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4-H Poultry Exhibitions Halted in Michigan

Published: Friday, May 13, 2022

After much deliberation and consultation with Michigan Department of Agriculture and Rural Development's State Veterinarian Dr. Nora Wineland, MDARD's Director, Gary McDowell, has decided to stop 2022 poultry and waterfowl exhibitions in Michigan until such time that the state goes 30 days without a new detection of highly pathogenic avian influenza (HPAI) in domestic poultry. This decision is effective immediately to further protect against the spread of HPAI, helping to keep Michigan's domestic poultry flocks safe.

This stop does include (but is not limited to) shows, exhibitions, swap meets, petting zoos at fairs, and game bird/waterfowl fair displays. This stop does NOT include or affect egg hatching exhibits, pigeon races or zoos.

HPAI is a highly contagious virus that can be spread in various ways from flock to flock, including by wild birds, through contact with infected poultry, by equipment, and on the clothing and shoes of caretakers. As new cases of HPAI continue to be identified across the nation and in Michigan, bringing in poultry from different flocks to a central location creates a significant risk.

So far this year, Michigan has responded to 12 cases of HPAI in non-commercial backyard flocks from nine different counties across both the Upper and Lower Peninsulas.

"MDARD is committed to protecting the health of all Michigan's domestic birds. Preventative measures are the best and only tools we have to limit the negative impact of HPAI. By exercising this necessary precaution, we can wait for the warmer, drier weather needed to kill the virus without creating conditions that could worsen the problem," said Dr. Wineland. "By taking this step now, it is hoped that poultry exhibitors can still participate in fair activities once circumstances have improved."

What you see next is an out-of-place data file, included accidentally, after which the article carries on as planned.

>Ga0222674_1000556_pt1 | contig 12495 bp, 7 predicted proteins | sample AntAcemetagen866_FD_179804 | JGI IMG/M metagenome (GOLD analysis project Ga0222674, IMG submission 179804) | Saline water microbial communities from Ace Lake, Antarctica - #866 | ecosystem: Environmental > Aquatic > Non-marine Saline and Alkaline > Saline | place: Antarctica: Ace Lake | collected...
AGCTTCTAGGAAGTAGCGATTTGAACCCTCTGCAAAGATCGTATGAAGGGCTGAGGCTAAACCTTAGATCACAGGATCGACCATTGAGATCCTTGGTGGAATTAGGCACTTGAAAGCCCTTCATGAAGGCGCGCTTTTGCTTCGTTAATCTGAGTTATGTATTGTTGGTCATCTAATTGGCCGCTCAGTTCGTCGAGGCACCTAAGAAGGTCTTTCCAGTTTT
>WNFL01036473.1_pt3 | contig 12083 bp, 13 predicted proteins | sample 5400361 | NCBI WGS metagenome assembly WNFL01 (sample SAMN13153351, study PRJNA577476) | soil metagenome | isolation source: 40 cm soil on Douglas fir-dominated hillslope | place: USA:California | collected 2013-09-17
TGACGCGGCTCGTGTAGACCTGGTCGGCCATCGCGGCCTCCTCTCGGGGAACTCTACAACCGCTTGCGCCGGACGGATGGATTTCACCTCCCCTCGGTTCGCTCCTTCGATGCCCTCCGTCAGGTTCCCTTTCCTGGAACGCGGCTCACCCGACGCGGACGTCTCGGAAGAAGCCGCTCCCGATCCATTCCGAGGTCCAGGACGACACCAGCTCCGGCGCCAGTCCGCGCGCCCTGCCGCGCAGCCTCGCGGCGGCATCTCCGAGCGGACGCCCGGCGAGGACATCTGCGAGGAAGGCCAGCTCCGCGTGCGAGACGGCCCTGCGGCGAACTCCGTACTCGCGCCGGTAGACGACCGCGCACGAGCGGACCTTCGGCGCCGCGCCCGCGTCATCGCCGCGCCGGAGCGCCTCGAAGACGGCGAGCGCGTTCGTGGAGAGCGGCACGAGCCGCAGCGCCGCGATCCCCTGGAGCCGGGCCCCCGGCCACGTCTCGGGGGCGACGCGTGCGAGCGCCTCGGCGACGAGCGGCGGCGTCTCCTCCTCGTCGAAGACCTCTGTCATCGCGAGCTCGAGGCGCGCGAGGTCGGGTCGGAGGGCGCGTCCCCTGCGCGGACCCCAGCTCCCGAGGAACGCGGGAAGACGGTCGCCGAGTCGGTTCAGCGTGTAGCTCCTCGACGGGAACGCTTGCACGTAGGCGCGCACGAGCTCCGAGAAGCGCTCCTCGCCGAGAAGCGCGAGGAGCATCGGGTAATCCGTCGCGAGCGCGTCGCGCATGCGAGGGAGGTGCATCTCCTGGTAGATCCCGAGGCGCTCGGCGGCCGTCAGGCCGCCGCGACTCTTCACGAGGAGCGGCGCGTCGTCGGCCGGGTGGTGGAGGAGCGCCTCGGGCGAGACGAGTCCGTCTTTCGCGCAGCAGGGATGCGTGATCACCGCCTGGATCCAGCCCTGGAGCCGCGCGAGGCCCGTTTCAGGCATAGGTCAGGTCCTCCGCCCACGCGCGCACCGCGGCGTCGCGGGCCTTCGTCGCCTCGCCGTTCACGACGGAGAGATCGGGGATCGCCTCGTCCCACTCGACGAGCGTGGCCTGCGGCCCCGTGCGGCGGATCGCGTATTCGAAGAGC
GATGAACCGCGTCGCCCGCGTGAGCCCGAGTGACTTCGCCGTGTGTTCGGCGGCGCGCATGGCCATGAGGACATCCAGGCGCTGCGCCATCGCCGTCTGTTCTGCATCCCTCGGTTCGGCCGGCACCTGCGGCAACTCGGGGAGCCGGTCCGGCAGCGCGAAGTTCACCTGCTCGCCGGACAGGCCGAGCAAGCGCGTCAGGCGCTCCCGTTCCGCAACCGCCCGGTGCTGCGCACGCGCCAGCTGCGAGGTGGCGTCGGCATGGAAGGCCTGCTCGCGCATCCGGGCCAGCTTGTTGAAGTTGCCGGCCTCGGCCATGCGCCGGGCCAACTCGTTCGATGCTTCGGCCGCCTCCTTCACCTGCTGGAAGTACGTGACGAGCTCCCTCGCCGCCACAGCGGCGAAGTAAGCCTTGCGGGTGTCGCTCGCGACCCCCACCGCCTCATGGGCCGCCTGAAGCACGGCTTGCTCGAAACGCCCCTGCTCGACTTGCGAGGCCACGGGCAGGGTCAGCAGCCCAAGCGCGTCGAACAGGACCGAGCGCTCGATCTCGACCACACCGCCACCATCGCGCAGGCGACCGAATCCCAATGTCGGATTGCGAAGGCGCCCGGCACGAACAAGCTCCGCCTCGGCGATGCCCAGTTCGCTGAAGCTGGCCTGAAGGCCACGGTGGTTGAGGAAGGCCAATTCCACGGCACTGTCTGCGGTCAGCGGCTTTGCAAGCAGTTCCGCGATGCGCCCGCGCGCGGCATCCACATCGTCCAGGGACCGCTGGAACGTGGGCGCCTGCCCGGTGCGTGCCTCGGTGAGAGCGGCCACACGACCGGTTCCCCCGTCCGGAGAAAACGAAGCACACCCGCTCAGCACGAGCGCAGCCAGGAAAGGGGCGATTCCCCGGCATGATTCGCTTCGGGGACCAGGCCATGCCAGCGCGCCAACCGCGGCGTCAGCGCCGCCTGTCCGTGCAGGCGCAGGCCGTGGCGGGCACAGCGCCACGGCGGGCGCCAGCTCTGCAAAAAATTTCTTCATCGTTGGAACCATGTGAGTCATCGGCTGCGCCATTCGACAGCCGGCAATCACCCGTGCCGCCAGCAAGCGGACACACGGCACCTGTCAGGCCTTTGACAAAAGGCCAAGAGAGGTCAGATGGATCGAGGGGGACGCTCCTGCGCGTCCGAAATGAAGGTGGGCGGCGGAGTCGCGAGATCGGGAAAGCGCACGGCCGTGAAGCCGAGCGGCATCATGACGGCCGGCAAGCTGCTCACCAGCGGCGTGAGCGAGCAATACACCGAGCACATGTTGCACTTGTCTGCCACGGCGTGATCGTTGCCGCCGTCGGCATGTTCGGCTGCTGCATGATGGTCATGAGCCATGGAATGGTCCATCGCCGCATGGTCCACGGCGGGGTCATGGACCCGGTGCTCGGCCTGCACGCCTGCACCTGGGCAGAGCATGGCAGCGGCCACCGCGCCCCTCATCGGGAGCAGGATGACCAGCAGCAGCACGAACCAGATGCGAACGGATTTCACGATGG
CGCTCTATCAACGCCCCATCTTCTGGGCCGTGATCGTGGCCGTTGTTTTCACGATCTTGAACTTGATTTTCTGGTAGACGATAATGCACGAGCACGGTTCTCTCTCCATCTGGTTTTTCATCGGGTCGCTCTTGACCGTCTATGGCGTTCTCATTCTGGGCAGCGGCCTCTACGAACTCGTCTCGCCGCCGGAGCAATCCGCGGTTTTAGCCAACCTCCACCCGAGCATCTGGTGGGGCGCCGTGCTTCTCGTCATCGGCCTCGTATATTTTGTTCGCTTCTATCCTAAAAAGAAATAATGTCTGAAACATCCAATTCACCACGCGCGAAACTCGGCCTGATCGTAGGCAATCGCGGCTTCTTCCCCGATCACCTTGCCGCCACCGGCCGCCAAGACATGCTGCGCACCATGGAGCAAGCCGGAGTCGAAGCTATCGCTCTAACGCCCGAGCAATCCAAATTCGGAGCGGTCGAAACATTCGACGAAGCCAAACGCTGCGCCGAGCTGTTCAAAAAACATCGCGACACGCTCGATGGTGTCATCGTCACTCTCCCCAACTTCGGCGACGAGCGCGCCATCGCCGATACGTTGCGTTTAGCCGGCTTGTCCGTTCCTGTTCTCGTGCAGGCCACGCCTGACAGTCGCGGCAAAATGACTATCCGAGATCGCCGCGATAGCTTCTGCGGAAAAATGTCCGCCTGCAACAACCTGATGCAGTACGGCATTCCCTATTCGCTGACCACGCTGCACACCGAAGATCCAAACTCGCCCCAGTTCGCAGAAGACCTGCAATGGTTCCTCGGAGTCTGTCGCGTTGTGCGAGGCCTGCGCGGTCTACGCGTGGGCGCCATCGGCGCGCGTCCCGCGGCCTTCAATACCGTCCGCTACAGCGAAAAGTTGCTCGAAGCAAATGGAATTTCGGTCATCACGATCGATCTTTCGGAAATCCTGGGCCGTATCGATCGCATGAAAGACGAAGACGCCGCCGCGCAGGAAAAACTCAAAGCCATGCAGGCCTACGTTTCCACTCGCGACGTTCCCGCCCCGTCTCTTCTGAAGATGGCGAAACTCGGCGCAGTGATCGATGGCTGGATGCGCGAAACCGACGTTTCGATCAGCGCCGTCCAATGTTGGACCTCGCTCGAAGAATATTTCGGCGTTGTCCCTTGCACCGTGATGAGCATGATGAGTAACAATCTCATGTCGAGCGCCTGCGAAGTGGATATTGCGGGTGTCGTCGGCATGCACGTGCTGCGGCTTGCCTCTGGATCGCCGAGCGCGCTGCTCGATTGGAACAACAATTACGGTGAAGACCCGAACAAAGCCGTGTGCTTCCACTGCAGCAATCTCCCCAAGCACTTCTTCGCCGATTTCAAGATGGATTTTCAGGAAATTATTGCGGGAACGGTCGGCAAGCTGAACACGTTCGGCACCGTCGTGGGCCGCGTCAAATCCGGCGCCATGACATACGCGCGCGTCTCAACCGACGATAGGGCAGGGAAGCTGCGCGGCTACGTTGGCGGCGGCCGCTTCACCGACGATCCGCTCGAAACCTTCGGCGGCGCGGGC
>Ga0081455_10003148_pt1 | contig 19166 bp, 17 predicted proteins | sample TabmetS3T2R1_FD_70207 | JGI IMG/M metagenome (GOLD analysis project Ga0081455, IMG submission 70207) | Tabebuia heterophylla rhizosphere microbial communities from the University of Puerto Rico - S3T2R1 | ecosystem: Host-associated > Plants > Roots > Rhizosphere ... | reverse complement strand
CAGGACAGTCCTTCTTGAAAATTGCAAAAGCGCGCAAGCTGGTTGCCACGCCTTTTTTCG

MDARD will continue to monitor the situation and work in conjunction with the Michigan Assn. of Fairs and Exhibitions, Michigan State University Extension, 4-H programs and other partners to notify and advise exhibitors regarding when these activities can resume and how to conduct them safely.

"While the stop on poultry exhibitions is not ideal, the safety of our exhibitors, attendees and animals is of the utmost importance to our fairs," said Lisa Reiff, executive director Michigan Assn. of Fairs and Exhibitions. "When poultry exhibitions were canceled in 2015, many fairs thought outside the box to allow exhibitors an opportunity to highlight their projects in unique ways without live exhibitions. Fairs are already planning ways for poultry to still be a part of the fair in a non-traditional way that will keep everyone safe."

"Our 4-H families are often on the leading edge of biosecurity," said Jake DeDecker, Michigan State University Extension state 4-H leader. "We will work closely with MDARD and MAFE to make sure that we address this issue head on."

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